The Efrem Code or Code C

This manuscript is a palimpsest (gives ” palin” , ” again” e ” psao” , ” scraping”).

Schedules are manuscripts in which the original text has been washed or scraped off, to make room for another text. His 241 biblical codes in capital letters, 55 are schedules. The text of the Bible of the Ephrem code dates back to the fifth century. D.C.. Around the twelfth century. the parchment sheets were washed to erase the text of Scripture and copy i 38 treatises of Ephraim in Greek. After the fall of Constantinople the code was brought to Florence, then he moved to Paris following Catherine de’ Medici. Now it belongs to the National Library of Paris.

The underlying text of the NT was deciphered in 1834 from Fleck and in 1843 from Tischendorf with the help of chemical reagents. In 1845, Tischendorf published the OT. The chemical reagents used, Unfortunately, they had the drawback of blackening the parchment over time, thereby making the text unreadable. Today it is possible to read the text using ultraviolet rays. The codex is in parchment, account 209 sheets measuring approximately 33x27cm each. The text is on one column per page. The scribe did not insert any spirits, nor accents, but only a few apostrophe. Each period ends with a point. Highlighted letters are frequent, as for the Alexandrian codex. The entire Bible was originally contained in the code. Today they are preserved 64 TA sheets containing almost all of the Qoheleth, fragments of the Song of Songs and Proverbs, part of Sirach and of Wisdom. From the NT (145 sheets throughout) portions of all books remain, except the second letter to the Thessalonians and the second letter of John.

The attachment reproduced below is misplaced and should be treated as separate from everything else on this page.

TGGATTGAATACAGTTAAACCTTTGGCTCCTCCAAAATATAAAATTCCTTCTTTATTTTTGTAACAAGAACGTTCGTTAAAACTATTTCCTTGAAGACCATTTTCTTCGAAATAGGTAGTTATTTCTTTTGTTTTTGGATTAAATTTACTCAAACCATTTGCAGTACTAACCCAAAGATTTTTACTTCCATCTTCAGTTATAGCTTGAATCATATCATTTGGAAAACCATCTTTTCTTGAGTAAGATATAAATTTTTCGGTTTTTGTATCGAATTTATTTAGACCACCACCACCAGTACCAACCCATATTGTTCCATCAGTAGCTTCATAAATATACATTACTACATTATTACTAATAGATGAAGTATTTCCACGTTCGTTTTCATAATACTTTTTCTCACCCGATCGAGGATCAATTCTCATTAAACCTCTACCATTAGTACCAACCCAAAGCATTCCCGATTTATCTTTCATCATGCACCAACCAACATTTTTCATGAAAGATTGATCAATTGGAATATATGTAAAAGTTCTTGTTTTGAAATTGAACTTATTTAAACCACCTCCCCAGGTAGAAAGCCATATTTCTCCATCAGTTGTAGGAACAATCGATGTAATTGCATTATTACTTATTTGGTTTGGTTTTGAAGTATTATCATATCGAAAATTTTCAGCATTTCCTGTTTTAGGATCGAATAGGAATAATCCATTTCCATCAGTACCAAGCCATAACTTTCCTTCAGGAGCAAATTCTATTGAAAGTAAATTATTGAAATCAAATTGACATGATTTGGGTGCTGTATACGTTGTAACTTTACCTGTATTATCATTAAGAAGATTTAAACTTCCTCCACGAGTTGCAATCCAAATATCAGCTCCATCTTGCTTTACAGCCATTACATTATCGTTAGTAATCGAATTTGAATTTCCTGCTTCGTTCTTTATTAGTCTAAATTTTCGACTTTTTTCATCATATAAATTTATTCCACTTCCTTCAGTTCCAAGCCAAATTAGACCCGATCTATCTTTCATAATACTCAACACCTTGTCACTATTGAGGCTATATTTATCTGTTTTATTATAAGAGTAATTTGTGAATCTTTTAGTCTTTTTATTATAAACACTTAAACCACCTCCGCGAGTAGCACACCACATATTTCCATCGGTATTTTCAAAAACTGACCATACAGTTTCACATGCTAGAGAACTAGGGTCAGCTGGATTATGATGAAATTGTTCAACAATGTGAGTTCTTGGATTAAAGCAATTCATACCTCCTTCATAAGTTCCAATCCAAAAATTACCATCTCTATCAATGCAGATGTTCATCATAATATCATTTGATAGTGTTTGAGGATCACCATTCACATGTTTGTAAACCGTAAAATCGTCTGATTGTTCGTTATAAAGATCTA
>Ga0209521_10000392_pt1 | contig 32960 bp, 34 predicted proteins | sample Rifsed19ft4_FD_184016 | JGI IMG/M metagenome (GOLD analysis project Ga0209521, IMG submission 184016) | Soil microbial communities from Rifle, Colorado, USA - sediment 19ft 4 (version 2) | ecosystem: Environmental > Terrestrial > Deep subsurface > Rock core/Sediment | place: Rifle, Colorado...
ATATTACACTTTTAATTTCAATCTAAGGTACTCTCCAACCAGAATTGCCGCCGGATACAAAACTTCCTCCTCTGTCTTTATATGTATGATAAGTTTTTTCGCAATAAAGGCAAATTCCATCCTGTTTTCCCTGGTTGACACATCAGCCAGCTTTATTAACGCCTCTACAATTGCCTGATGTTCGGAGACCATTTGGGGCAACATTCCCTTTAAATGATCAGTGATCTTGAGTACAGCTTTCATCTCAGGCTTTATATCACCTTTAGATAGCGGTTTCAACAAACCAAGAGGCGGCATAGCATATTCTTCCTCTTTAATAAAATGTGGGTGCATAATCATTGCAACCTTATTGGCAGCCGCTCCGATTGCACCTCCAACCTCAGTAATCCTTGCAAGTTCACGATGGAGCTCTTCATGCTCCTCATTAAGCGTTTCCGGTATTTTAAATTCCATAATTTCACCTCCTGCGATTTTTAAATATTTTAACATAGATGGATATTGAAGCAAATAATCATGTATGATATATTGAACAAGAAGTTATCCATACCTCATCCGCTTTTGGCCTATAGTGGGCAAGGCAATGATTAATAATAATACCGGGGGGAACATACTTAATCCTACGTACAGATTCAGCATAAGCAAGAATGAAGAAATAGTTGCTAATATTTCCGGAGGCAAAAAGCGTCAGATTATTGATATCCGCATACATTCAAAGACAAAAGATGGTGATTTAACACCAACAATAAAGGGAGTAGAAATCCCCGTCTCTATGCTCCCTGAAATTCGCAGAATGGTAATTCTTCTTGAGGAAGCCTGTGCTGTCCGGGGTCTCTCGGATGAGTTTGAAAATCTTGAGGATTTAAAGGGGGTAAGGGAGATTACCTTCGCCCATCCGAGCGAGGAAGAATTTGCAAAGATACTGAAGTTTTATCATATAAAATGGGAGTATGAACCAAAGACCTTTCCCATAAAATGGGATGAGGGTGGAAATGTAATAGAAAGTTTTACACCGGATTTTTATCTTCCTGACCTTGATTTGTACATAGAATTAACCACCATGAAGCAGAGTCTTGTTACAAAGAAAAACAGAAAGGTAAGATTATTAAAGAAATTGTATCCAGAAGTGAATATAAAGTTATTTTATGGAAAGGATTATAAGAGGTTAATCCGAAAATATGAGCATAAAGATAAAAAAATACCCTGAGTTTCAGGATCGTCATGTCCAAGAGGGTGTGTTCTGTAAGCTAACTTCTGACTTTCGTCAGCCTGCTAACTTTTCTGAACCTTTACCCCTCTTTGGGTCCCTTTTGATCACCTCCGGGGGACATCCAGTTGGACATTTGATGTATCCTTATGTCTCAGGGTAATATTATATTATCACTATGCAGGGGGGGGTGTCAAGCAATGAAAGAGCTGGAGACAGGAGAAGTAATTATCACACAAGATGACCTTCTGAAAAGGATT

You may also like
Leave a reply

This website uses cookies to improve your experience. We'll assume you're ok with this, but you can opt-out if you wish. Accept Read more